I assured the standing-room-only crowd at our Getting Your Memoir Off the Ground session at Printers Row Lit Fest Sunday morning that their wait for 95-year-old panelist Wanda Bridgeforth would be worth it. “Funny thing was, Wanda Jr. was waiting for me upstairs,” Wanda told me later. “And I was waiting for her downstairs!”
My sister Bev and an entourage of other friends were on the lookout for Wanda, too, and just as the crowd in room 4008 of Jones High School started shuffling their papers and fidgeting in their seats, Bev came in with good news. “Wanda has entered the building.”
The temperature outside was in the 90s, and Wanda entered without a sweat. The crowd cheered. After greeting her new admirers with a hearty, “I’m here!” Wanda settled into a seat at the front table next to Seeing Eye dog Whitney and me, and we were off.
Wanda was on our panel with Anna Nessy Perlberg, a fellow writer who also shares stories of life’s challenges and joys in the memoir-writing classes I lead in Chicago every week. Anna and Wanda are both featured in my new book Writing Out Loud and both of them read essays during our panel.
With her daughter’s help, Wanda Bridgeforth self-published her memoir, On The Move. Writing Out Loud and Anna Nessy Perlberg’s The House in Prague were both published by Golden Alley Press.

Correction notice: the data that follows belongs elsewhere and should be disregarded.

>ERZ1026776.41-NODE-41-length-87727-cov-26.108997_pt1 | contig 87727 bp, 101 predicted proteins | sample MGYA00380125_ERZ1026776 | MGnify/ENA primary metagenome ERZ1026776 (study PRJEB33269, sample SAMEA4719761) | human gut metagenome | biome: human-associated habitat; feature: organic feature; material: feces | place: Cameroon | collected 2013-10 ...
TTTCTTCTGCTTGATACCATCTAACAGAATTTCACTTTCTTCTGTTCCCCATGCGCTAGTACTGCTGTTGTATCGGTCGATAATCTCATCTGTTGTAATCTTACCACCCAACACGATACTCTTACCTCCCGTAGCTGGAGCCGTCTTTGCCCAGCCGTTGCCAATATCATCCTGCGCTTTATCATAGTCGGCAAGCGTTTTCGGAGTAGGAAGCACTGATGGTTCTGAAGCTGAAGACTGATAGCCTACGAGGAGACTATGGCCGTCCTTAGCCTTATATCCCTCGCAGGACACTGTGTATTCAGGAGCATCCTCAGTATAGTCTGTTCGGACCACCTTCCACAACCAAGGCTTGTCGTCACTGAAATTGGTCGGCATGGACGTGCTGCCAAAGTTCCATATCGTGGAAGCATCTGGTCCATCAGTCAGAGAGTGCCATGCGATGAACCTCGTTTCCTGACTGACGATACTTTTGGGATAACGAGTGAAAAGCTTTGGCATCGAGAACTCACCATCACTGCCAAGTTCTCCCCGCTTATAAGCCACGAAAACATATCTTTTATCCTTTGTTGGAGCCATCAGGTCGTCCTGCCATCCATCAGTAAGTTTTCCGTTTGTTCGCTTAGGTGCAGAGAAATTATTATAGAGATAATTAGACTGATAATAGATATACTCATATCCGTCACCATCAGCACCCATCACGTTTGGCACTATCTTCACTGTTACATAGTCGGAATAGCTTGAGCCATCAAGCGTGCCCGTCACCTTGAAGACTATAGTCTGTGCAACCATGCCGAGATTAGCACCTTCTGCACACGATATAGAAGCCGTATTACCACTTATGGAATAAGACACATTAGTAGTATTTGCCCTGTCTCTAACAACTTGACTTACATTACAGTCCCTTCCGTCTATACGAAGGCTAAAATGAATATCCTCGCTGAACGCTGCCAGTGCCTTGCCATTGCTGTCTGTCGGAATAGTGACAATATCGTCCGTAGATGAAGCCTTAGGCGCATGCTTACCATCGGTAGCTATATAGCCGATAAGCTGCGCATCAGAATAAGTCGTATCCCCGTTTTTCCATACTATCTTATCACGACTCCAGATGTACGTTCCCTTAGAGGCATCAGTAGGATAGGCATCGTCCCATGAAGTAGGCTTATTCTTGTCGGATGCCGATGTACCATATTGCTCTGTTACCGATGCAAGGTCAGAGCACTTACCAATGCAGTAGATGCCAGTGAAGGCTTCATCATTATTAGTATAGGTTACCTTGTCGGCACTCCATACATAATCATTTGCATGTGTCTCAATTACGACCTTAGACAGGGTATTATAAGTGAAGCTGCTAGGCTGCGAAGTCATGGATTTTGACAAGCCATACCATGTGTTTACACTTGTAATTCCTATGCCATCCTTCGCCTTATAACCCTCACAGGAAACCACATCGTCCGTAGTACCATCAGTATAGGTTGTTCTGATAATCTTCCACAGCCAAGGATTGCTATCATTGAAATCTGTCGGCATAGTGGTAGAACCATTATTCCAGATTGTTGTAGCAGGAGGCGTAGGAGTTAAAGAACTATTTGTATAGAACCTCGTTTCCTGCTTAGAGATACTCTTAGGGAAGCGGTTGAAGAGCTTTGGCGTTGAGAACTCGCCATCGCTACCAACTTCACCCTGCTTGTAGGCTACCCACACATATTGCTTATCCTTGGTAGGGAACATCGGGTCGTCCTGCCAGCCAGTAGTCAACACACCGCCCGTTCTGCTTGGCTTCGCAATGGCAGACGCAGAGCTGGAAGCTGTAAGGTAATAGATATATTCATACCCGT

I shared tips on getting a memoir started, and Golden Alley Press publisher/editor Nancy Sayre spoke on the pros and cons of self-publishing, of working with a major publishing house, and of working with an independent publisher.
Our panel flew by, and friends there told me later that audience members were jotting notes down throughout. The last question during our Q&A was whether writing a memoir taught us something about ourselves that surprised us. I answered with some blah, blah, blah the way I do, and when I turned it over to Wanda, she started with, “Well, the thing I learned was…” She just couldn’t find her words, so we all held our breath in anticipation. And just like at the start of our presentation, the wait for Wanda was worth it. “I learned I could do it!” Anna responded with an exuberant, “Me, too!”
And of course I followed up by looking toward the audience and chirping, “And you can, too!”
Audience members stood in line afterwards to have us sign our books and ask nancy Sayre more questions. And I’m still receiving emails from Wanda’s new fans: they’re special-ordering copies of On the Move.